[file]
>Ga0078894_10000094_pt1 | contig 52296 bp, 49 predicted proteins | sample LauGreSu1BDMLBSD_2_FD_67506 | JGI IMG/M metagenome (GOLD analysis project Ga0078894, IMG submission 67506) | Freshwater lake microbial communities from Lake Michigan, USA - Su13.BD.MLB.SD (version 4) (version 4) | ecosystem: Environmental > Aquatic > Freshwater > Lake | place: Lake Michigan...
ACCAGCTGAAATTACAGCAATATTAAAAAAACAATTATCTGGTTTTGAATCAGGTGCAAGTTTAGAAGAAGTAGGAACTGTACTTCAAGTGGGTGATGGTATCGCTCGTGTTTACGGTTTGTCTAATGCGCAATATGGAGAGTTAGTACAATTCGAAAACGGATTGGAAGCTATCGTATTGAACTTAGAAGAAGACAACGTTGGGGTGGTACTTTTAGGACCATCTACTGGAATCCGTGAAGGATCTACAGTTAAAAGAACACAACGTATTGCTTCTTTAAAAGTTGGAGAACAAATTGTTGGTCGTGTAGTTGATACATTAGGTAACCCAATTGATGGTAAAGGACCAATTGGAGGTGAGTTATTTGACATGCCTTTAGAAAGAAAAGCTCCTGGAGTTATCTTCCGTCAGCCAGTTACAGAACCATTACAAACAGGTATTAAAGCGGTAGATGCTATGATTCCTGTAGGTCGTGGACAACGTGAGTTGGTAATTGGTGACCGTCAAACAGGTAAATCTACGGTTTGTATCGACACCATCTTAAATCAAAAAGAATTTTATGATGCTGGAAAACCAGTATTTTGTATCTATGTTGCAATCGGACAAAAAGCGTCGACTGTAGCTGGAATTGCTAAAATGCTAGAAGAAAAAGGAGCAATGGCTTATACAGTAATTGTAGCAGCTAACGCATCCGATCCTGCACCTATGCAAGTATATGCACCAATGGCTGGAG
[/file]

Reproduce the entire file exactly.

>Ga0078894_10000094_pt1 | contig 52296 bp, 49 predicted proteins | sample LauGreSu1BDMLBSD_2_FD_67506 | JGI IMG/M metagenome (GOLD analysis project Ga0078894, IMG submission 67506) | Freshwater lake microbial communities from Lake Michigan, USA - Su13.BD.MLB.SD (version 4) (version 4) | ecosystem: Environmental > Aquatic > Freshwater > Lake | place: Lake Michigan...
ACCAGCTGAAATTACAGCAATATTAAAAAAACAATTATCTGGTTTTGAATCAGGTGCAAGTTTAGAAGAAGTAGGAACTGTACTTCAAGTGGGTGATGGTATCGCTCGTGTTTACGGTTTGTCTAATGCGCAATATGGAGAGTTAGTACAATTCGAAAACGGATTGGAAGCTATCGTATTGAACTTAGAAGAAGACAACGTTGGGGTGGTACTTTTAGGACCATCTACTGGAATCCGTGAAGGATCTACAGTTAAAAGAACACAACGTATTGCTTCTTTAAAAGTTGGAGAACAAATTGTTGGTCGTGTAGTTGATACATTAGGTAACCCAATTGATGGTAAAGGACCAATTGGAGGTGAGTTATTTGACATGCCTTTAGAAAGAAAAGCTCCTGGAGTTATCTTCCGTCAGCCAGTTACAGAACCATTACAAACAGGTATTAAAGCGGTAGATGCTATGATTCCTGTAGGTCGTGGACAACGTGAGTTGGTAATTGGTGACCGTCAAACAGGTAAATCTACGGTTTGTATCGACACCATCTTAAATCAAAAAGAATTTTATGATGCTGGAAAACCAGTATTTTGTATCTATGTTGCAATCGGACAAAAAGCGTCGACTGTAGCTGGAATTGCTAAAATGCTAGAAGAAAAAGGAGCAATGGCTTATACAGTAATTGTAGCAGCTAACGCATCCGATCCTGCACCTATGCAAGTATATGCACCAATGGCTGGAG